CAUTION! Vicious and Menacing Guard Dog on Duty!!!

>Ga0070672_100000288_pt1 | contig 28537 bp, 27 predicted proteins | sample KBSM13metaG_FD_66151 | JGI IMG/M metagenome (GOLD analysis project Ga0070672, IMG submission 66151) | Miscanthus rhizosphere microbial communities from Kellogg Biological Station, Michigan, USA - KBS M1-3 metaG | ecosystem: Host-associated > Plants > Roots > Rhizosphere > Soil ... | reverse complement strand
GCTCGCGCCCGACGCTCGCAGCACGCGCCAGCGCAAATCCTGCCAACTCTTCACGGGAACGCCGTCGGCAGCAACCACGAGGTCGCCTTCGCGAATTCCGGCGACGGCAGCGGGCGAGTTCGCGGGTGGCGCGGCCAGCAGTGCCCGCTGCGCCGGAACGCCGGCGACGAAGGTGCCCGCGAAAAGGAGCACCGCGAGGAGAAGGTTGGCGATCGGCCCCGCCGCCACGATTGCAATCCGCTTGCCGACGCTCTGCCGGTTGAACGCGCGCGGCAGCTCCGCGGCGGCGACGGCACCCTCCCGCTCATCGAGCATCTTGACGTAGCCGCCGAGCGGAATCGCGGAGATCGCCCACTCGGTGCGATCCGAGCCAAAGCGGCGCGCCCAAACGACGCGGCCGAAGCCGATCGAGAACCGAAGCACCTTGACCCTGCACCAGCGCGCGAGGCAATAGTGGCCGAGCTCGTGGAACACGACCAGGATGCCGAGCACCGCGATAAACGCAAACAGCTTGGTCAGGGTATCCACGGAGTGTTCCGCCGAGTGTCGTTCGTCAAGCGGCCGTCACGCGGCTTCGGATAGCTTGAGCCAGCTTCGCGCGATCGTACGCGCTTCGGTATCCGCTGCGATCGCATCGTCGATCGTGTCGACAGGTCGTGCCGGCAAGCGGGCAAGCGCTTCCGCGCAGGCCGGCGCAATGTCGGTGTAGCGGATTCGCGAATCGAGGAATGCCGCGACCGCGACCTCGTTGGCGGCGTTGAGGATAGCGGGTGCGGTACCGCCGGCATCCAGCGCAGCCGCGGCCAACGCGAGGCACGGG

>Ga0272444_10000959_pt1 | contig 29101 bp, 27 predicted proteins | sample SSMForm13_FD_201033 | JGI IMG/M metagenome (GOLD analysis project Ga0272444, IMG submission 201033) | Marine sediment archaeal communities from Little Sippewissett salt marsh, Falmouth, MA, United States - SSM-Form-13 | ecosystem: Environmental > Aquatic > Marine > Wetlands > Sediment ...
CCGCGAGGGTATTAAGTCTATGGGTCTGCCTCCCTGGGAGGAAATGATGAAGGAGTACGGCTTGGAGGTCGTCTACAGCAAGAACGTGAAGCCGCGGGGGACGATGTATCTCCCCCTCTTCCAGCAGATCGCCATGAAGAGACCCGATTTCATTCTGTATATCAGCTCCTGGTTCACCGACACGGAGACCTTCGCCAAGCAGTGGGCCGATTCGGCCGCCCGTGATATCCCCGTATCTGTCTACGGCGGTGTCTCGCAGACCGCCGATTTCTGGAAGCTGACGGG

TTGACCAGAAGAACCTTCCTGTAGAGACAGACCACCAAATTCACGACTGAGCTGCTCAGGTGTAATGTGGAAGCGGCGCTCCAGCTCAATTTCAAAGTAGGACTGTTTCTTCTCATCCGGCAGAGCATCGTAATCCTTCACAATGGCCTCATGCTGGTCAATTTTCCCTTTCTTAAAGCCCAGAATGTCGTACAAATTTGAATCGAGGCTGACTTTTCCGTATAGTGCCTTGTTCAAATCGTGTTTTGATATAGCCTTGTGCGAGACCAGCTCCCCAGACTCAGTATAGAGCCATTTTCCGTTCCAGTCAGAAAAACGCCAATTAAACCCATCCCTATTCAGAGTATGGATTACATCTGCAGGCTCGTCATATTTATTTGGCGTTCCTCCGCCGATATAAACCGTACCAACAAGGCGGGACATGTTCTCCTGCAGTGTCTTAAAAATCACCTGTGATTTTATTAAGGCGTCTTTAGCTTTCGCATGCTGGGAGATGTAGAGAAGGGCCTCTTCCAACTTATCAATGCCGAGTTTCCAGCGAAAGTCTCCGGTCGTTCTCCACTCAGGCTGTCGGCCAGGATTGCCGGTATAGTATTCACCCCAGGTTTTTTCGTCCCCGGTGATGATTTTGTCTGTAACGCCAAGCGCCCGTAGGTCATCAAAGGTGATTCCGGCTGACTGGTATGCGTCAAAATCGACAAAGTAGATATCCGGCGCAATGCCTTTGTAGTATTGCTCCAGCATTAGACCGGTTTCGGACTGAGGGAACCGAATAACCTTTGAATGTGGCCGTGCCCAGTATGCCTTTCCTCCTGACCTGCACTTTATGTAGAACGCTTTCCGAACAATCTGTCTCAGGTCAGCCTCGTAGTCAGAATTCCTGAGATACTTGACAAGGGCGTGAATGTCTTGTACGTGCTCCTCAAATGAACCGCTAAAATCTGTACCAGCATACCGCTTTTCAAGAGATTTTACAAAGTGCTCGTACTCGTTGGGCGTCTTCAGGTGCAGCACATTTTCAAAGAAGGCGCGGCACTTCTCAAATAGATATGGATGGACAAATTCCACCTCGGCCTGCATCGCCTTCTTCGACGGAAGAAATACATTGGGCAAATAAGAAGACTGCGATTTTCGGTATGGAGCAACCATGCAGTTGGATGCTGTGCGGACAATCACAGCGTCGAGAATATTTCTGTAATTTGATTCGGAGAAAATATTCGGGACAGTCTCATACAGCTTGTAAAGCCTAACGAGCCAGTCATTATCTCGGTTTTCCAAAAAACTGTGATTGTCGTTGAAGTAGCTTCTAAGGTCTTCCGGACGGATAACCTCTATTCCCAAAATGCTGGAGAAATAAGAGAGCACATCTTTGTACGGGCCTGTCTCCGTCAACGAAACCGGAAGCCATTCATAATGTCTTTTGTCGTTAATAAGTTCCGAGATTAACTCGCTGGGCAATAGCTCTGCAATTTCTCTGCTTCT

Five years ago, had anyone told me I would occasionally get on the bus and go over to Nicaragua to visit, I would have asked him what he was smoking. Living in Costa Rica, and not quite fully a resident yet, I am classified as a permanent tourist..legal, but you got to work at it. Working at it consists of leaving the country for 72 hours every 3 months. I like to go back to the U.S. and visit my kids, but on starving artist wages, I often plop down 24 bucks for a round trip to Granada, Nicaragua. The first time I went I dreaded it...looked forward to it like a visit to the dentist's office for a root canal with a screwdriver. My 3 months had expired, so I had to go. Problem was I was deathly ill...I'm not sure I had ever been so sick. The entire week or ten days before, I slept 26 hours a day only to get up occasionally, stuff a few green pills the size of Manhattan down my throat and go back to bed. Actually Ana stuffed em down my throat along with a 2 gallon jug of water and rubbed me down with some kind of neat-smelling cream called Zepol. Normally that would have sent my heart rate up to about 700 beats per minute, but in my shape, I was more like a soggy pancake. Next day, Ana had an employee drive me over to Rio Frio for a "BOMBA". A "BOMBA" is a shot. With a needle that looks like a machete. No idea what's in it but down here, the pharmacist can give it to ya. Got back to the apartment, sat down in a chair and watched sweat pour off my head and form large puddles on the floor. No kidding. But I felt a little better. I think I would have died without Ana. The next day, my buddy, Jim, deposited me on the bus and left instructions with the driver where to chunk the body if I bellied up. Now, to keep this post from turning into a novel, I will continue the future adventures into my first trip to Nicaragua in a few days. I found out later that I had a case of Dengue fever, but I did live. That fact should be obvious if you're reading this post, but I don't want to take any chances. I took pictures. Lots of pictures. Lots of pictures of dogs. Lots of pictures of strange places. Lots of pictures of dogs in strange places. The painting above is a typical door in the back streets of Granada (most of Granada is really nice) with a not so typical dog standing guard. The composition struck me as something that would really be neat to paint. So I did.